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I am trying to understand the inertia tensor of rigid bodies but I don't quite understand how it is derived. This is what I tried:

Consider a rigid body consisting of $N$ point masses acted upon by forces such that the centre of mass isn't moving (the body is only rotating). Let $(b_j)_{j=1}^N \subseteq \mathbb{R^3}$ be the positions of the point masses at some time and $(m_j)_{j=1}^n \subseteq \mathbb{R^+}$ their masses. Then the position $x_j: \mathbb{R} \to \mathbb{R}^3$ of the $j$-th point mass is given by $x_j(t)=B(t)b_j$ for some $B: \mathbb{R} \ni t \mapsto B(t)\in SO(3)$. The angular momentum is $$L(t)=\sum_{j=1}^{n}m_j x_j(t) \times \dot{x_j}(t)=\sum_{j=1}^{n}m_j x_j(t) \times (\omega(t) \times x_j(t)) = \sum_{j=1}^{n} m_j (||b_j||^2\omega(t) - \langle \omega(t) \ , \ B(t)b_j\rangle B(t)b_j).$$ As I understand it the inertia tensor $I \in \mathbb{R}^{3 \times 3}$ satisfies $L(t)=I\omega(t)$. I can see that for fixed $t \in \mathbb{R}$ the map $\omega(t) \mapsto L(\omega(t))$ is linear, but why is $I$ independent of $B$? The expression for $L$ contains $B(t)$ still. The inertia tensor of a body should be the same no matter how it is rotating.

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The inertia tensor of a body will change with rotation. The easiest way to rotate a rod is about its axis, and if I turn the rod on its side the same thing will be true along the new axis.

Here is a derivation of the inertia tensor:

http://farside.ph.utexas.edu/teaching/336k/Newtonhtml/node64.html

Take a look at the integral for the component $I_{xy}$,

$$ I_{xy} = -\int xy \, \mathrm{dm} $$

If I rotate $x\rightarrow y$ and $y \rightarrow -x$, $I_{xy}$ is changed to $-I_{xy}$, indicating that the inertia tensor changes with rotation.

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  • $\begingroup$ So how can $L = I\omega$ hold? $\endgroup$ Jan 2 '19 at 20:40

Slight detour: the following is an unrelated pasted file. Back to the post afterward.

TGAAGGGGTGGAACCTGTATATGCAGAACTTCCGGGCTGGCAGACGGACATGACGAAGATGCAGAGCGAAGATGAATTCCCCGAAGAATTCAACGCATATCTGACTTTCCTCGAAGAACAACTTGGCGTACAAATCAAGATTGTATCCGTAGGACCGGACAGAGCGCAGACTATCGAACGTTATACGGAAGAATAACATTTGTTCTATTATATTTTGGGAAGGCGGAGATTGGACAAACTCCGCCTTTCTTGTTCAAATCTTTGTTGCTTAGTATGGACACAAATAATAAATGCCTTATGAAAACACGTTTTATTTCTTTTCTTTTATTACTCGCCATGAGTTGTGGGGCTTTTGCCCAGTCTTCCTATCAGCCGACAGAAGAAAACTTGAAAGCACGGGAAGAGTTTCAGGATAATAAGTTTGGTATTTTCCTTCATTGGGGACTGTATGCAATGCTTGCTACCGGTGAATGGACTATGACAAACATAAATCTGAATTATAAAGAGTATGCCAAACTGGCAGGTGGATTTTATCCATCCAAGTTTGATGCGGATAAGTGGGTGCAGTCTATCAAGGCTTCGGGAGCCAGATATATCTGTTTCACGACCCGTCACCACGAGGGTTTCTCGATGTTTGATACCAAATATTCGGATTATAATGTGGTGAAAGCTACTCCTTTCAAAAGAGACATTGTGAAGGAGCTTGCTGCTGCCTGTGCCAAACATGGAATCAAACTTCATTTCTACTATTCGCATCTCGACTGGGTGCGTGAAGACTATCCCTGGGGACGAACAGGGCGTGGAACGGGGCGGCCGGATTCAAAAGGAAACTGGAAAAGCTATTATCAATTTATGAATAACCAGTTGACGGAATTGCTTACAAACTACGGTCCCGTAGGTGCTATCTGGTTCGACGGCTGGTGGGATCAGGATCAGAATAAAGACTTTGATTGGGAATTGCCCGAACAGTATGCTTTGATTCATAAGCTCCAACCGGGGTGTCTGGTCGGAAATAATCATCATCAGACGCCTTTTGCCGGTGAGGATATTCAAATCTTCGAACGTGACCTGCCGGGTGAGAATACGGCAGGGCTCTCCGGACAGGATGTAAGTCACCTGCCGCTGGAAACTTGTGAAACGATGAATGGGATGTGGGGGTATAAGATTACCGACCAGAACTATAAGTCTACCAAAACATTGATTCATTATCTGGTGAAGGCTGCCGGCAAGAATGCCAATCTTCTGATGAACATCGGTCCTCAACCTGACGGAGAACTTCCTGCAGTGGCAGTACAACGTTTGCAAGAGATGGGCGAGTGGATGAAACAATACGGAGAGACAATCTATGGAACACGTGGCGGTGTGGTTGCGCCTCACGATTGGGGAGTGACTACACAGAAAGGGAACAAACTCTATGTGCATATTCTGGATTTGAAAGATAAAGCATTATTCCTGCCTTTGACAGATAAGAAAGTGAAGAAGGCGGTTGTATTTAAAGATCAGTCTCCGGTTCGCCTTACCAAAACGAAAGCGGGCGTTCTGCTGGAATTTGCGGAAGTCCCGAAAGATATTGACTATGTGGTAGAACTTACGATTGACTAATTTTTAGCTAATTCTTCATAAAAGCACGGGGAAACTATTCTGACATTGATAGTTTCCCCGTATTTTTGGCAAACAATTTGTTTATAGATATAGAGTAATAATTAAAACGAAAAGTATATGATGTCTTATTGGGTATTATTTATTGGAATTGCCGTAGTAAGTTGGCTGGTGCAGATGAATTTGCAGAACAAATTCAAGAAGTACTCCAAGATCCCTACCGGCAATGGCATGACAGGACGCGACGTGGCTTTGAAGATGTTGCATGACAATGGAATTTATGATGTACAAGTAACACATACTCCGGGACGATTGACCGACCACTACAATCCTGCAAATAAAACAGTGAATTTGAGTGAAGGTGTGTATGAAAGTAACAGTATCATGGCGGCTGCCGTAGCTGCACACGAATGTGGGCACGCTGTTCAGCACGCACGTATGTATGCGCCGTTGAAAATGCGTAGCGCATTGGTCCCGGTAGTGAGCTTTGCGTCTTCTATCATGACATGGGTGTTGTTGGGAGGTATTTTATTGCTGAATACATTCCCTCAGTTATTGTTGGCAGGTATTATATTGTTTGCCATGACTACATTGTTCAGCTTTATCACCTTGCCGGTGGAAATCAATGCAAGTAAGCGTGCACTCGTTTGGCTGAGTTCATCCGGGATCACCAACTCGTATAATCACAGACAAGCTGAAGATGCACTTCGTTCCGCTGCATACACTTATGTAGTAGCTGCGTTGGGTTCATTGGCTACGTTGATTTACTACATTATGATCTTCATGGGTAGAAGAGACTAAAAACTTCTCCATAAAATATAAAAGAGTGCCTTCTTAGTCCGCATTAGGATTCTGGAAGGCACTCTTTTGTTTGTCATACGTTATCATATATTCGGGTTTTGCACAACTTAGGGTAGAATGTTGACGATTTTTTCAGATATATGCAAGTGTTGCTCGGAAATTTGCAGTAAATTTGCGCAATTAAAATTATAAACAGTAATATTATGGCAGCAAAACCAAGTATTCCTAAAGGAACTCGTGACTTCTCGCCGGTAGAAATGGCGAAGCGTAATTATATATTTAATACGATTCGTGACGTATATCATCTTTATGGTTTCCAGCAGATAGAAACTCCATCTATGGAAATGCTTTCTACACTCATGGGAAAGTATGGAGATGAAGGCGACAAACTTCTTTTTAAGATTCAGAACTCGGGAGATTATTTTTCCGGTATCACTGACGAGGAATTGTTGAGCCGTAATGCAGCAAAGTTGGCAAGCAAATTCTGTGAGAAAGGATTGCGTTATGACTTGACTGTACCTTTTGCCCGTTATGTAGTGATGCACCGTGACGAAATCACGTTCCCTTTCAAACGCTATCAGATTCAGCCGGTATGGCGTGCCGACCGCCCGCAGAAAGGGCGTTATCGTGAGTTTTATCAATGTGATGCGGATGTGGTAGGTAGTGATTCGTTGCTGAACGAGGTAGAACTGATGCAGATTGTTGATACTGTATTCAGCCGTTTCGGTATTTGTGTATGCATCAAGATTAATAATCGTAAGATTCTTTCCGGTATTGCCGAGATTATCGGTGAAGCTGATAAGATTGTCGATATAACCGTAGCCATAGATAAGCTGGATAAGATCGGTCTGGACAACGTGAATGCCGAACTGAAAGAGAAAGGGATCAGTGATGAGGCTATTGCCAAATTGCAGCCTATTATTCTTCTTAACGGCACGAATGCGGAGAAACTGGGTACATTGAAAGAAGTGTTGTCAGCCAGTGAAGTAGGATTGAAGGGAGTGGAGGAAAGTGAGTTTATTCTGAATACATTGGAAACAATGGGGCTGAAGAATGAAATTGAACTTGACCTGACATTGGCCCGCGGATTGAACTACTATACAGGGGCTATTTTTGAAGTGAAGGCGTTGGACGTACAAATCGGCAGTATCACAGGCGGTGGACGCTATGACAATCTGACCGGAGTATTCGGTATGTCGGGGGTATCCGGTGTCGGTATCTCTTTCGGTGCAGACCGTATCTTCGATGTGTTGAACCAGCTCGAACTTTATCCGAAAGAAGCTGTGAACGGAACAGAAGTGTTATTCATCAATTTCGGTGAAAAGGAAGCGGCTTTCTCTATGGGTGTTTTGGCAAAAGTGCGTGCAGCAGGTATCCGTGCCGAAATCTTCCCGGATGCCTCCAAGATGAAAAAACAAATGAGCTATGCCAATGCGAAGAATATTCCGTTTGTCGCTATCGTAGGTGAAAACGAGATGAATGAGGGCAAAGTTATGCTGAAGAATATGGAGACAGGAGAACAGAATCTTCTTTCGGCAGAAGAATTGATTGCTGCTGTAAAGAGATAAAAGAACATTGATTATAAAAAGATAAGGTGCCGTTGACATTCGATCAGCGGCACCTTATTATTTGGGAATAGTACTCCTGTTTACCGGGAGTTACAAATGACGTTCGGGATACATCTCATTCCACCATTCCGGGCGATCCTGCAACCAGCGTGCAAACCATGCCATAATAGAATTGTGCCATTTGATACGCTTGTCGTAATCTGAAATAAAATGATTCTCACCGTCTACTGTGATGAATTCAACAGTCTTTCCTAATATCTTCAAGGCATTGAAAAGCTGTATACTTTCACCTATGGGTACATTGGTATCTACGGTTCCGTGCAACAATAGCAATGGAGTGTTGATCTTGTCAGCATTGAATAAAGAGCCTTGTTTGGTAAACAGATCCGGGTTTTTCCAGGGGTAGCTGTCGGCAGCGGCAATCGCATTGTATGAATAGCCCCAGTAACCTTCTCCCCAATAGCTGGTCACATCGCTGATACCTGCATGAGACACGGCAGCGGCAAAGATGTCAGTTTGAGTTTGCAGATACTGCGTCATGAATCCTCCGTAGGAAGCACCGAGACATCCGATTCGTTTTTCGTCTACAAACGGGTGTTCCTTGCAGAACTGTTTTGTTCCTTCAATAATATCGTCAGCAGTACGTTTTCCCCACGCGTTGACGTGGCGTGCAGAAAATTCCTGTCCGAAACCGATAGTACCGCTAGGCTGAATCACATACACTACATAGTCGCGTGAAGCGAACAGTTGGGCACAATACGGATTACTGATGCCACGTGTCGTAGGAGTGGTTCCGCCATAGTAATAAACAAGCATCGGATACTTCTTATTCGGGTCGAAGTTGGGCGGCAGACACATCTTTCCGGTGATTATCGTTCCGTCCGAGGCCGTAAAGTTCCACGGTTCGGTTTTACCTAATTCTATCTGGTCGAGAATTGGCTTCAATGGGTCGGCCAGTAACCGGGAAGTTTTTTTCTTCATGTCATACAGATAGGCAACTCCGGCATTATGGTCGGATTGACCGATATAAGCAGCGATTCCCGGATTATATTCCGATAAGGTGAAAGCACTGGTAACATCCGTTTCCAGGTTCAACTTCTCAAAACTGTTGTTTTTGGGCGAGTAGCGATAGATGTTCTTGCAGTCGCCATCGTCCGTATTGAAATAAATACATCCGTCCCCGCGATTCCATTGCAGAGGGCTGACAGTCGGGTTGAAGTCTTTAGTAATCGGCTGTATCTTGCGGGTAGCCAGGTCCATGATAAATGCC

• $\begingroup$ In general it only holds instantaneously, but one example otherwise is when $\omega$ happens to be an eigenvector of $I$, and that eigenvector isn't changing with rotation: then, it can hold with the same $I$ as the object rotates. Going back to the rod example, rotating the rod about its axis does not change its inertia tensor. $\endgroup$ Jan 2 '19 at 20:42
  • $\begingroup$ If the body rotate you transform the inertia with the rotation matrix $R$. $I\mapsto R^{T}\left( \overrightarrow {\varphi }\right) IR\left( \overrightarrow {\varphi }\right) $ $\endgroup$
    – Eli
    Jan 2 '19 at 22:04
  • $\begingroup$ @DisplayName Okay I get it now. So the correct equation would be $L(t)=I(t)\omega(t)$. $\endgroup$ Jan 3 '19 at 16:35
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Your angular momentum $L(t)$ is still represented in the non-rotating coordinate frame. If you transform the coordinates of $L(t)$ to the rotating frame by using the linear transformation $B(t)^T$, that is, $$B(t)^TL(t)=L(t)_{rot}$$ you obtain a constant inertia tensor while having $\omega(t)$ transform to $B(t)^T \omega(t)=\omega(t)_{rot}$. You need to play with the inner product and the adjoint operator to have the inner product in terms of $\omega(t)_{rot}$ and $b_j$.

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